Mutual Exchange is the Center’s goal in two senses — we favor a society rooted in peaceful, voluntary cooperation, and we seek to foster understanding through ongoing dialogue. Mutual Exchange will provide opportunities for conversation about issues that matter to the Center’s audience.
A lead essay, deliberately provocative, will be followed by responses from inside and outside of C4SS. Contributions and comments from readers are enthusiastically encouraged. The following Mutual Exchange began as a feature by Joseph S. Diedrich, Private Property, the Least Bad Option. Cory Massimino and Diedrich have prepared a series of articles challenging and exploring the themes presented in Driedrich original article. Over the next week, every other day, C4SS will publish one of their responses. The final series can be followed under the title: Private Property: How, When and Why.
In response to my recent article, “Private Property, the Least Bad Option,” Cory Massimino has penned a well-articulated rebuttal. I find myself in agreement (more or less) with everything he says, yet I don’t believe my article is in any way contradicted or undermined. In my opinion, Cory asserts that my article claims more than it actually does, and for that, I am at least partially responsible. Allow me to clarify my positions.
My central argument is as follows. Many libertarians operate under the assumption that private property alone fosters peaceful interaction. From there, many conclude that its structure and function — viz., exclusive control of resources — make private property inherently good. They assign to it the status of a universally applicable ethic (valid in all cases, regardless of given conditions).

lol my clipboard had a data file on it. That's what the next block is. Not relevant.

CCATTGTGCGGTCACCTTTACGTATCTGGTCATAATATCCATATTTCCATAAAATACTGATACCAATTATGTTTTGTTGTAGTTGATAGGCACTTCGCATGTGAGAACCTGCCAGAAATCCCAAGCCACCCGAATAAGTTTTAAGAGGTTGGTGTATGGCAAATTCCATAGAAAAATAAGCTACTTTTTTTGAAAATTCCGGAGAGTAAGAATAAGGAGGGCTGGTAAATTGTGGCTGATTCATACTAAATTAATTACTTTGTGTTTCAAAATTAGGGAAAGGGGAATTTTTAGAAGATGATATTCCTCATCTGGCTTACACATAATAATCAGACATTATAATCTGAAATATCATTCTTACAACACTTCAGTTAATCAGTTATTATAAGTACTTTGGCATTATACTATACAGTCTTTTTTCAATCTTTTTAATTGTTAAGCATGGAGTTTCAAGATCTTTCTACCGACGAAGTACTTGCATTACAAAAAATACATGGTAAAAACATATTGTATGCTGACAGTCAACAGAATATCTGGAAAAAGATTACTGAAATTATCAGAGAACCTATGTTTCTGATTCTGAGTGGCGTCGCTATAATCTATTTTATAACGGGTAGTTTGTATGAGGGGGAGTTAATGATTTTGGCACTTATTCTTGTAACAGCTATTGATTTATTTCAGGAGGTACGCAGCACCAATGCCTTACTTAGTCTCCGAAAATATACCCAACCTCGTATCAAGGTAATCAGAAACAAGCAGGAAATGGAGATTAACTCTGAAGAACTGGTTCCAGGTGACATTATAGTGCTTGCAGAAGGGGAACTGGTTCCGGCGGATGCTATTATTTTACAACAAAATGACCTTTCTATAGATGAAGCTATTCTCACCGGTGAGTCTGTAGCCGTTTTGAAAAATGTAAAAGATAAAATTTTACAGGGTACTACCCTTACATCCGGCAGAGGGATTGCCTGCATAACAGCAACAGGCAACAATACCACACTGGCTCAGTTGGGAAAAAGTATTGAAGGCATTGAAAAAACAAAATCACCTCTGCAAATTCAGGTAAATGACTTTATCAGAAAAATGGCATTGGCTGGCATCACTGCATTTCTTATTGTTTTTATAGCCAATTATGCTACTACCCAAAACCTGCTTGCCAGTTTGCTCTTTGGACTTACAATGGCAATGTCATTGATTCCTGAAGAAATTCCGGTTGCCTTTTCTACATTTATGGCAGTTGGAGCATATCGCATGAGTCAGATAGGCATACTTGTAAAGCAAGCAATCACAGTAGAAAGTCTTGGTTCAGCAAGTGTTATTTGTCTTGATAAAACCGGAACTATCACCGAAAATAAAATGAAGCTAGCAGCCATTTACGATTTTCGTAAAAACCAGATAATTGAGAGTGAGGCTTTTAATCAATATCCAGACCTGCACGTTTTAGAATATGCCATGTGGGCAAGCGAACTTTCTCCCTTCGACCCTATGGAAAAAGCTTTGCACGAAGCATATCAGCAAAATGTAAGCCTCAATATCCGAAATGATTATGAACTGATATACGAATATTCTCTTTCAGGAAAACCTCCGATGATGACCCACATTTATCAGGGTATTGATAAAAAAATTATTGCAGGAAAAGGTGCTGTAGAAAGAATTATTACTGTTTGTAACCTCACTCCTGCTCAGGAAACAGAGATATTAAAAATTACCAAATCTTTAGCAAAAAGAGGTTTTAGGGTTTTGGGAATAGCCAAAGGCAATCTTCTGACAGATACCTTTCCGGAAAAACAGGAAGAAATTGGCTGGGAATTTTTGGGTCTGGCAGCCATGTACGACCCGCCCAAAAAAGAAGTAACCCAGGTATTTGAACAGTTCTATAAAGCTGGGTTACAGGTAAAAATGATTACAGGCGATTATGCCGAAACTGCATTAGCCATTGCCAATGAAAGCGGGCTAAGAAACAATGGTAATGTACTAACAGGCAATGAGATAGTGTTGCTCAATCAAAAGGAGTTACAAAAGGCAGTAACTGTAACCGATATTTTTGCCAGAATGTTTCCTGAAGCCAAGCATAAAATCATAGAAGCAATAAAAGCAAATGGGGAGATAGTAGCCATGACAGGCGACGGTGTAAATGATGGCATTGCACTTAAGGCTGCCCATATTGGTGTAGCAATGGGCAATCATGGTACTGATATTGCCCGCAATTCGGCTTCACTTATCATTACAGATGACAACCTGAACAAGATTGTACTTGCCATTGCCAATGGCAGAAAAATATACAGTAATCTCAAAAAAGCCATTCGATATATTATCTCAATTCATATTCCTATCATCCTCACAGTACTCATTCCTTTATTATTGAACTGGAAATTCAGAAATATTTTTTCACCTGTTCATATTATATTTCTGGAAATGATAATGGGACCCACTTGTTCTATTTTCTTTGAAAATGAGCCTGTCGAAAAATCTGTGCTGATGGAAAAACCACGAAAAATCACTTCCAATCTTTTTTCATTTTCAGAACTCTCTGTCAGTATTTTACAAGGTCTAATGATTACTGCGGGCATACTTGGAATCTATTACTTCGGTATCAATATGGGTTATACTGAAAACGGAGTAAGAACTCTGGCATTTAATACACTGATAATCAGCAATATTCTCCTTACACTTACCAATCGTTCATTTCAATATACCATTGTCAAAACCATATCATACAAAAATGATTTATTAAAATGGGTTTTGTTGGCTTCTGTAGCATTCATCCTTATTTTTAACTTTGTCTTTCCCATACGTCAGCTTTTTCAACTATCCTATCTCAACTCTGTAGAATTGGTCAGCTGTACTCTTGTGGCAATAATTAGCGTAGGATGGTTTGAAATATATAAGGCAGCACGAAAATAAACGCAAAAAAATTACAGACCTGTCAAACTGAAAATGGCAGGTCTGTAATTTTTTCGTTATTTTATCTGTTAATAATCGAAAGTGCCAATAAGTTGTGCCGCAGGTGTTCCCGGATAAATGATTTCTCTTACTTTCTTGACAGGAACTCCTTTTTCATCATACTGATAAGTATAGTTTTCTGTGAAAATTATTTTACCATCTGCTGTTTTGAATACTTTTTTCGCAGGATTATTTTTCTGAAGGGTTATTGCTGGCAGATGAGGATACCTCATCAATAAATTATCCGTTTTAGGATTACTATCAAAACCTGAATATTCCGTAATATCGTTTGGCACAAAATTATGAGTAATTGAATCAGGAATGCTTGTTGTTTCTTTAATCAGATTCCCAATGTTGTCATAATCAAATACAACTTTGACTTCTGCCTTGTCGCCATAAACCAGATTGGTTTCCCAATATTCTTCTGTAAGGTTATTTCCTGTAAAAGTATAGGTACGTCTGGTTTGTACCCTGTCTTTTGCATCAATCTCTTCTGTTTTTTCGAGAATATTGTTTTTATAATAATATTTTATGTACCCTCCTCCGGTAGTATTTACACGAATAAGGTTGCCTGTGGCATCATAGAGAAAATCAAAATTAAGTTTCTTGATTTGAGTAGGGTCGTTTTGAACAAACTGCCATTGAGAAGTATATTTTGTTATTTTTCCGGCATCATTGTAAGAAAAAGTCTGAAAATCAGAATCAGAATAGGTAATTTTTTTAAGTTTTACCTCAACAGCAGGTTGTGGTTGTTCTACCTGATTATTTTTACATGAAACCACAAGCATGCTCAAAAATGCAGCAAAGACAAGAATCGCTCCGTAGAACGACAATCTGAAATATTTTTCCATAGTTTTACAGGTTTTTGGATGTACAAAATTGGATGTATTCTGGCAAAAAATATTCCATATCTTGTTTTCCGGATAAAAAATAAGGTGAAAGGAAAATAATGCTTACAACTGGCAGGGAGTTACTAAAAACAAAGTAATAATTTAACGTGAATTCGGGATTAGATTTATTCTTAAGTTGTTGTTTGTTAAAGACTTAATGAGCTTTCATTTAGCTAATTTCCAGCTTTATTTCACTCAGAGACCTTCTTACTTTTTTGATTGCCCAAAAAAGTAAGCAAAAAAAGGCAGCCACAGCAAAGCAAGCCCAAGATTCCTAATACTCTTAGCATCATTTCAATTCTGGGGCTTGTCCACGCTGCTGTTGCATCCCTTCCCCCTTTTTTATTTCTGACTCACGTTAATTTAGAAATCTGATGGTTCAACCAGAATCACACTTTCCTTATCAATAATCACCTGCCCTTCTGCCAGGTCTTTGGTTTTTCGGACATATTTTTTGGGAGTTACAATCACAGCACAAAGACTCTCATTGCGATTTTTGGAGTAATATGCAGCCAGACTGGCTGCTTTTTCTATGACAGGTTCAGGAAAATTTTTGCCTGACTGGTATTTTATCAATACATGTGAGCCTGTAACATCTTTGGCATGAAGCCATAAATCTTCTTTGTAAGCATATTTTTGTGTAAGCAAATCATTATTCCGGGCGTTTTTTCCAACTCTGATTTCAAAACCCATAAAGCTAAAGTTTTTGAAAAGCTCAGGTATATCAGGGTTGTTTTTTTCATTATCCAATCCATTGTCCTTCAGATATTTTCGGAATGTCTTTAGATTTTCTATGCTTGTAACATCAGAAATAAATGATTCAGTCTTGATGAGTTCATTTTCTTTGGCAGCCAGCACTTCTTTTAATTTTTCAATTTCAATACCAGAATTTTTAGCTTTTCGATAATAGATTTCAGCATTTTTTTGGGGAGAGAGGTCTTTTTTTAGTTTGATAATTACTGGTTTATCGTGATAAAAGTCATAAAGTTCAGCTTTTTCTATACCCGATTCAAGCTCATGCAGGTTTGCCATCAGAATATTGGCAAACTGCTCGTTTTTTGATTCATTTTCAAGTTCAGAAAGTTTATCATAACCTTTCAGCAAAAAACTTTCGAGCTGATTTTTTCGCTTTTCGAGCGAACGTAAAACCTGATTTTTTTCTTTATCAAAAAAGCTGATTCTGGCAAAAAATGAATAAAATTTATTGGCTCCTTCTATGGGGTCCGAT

There are two problems with that: First, private property is not sufficient to promote peaceful interaction; however, under certain circumstances, it is necessary. I say “certain circumstances” because another factor must be considered. There are two classes of resources: scarce and non-scarce. Scarce resources are excludable, and absent a system of exclusive control, conflict over their use is unavoidable. Non-scarce resources are not excludable, and therefore no conflict over their use naturally occurs. Only if we attempt to apply private property norms to them does conflict over their use become a reality.
Second, as a corollary, private property cannot be assigned the status of a universally applicable ethic. Rather, its status is contingent upon the uncontrollable dictates of nature. Its structure and function (exclusive control) dissuades conflict over scarce resources, but actually promotes conflict over non-scarce resources.
Moreover, in the realm of scarcity, private property is not only necessary for peaceful interaction. It is also logically unavoidable. There are various theories that demonstrate the logical necessity of private property, including “rights-skepticism,” Stephan Kinsella’s “estoppel” theory, and Hans-Herman Hoppe’s “argumentation ethics,” to name a few.
Hoppe begins by proposing that rational discourse (argumentation) proves self-ownership, “Justification — proof, conjecture, refutation — is argumentative justification. Anyone who denied this proposition would become involved in a performative contradiction because his denial would itself constitute an argument.” To engage in rational argumentation presupposes exclusive control over one’s own physical body:
No one could propose anything and expect the other party to convince himself of the validity of this proposition or deny it and propose something else unless his and his opponent’s right to exclusive control over their respective bodies and standing rooms were presupposed.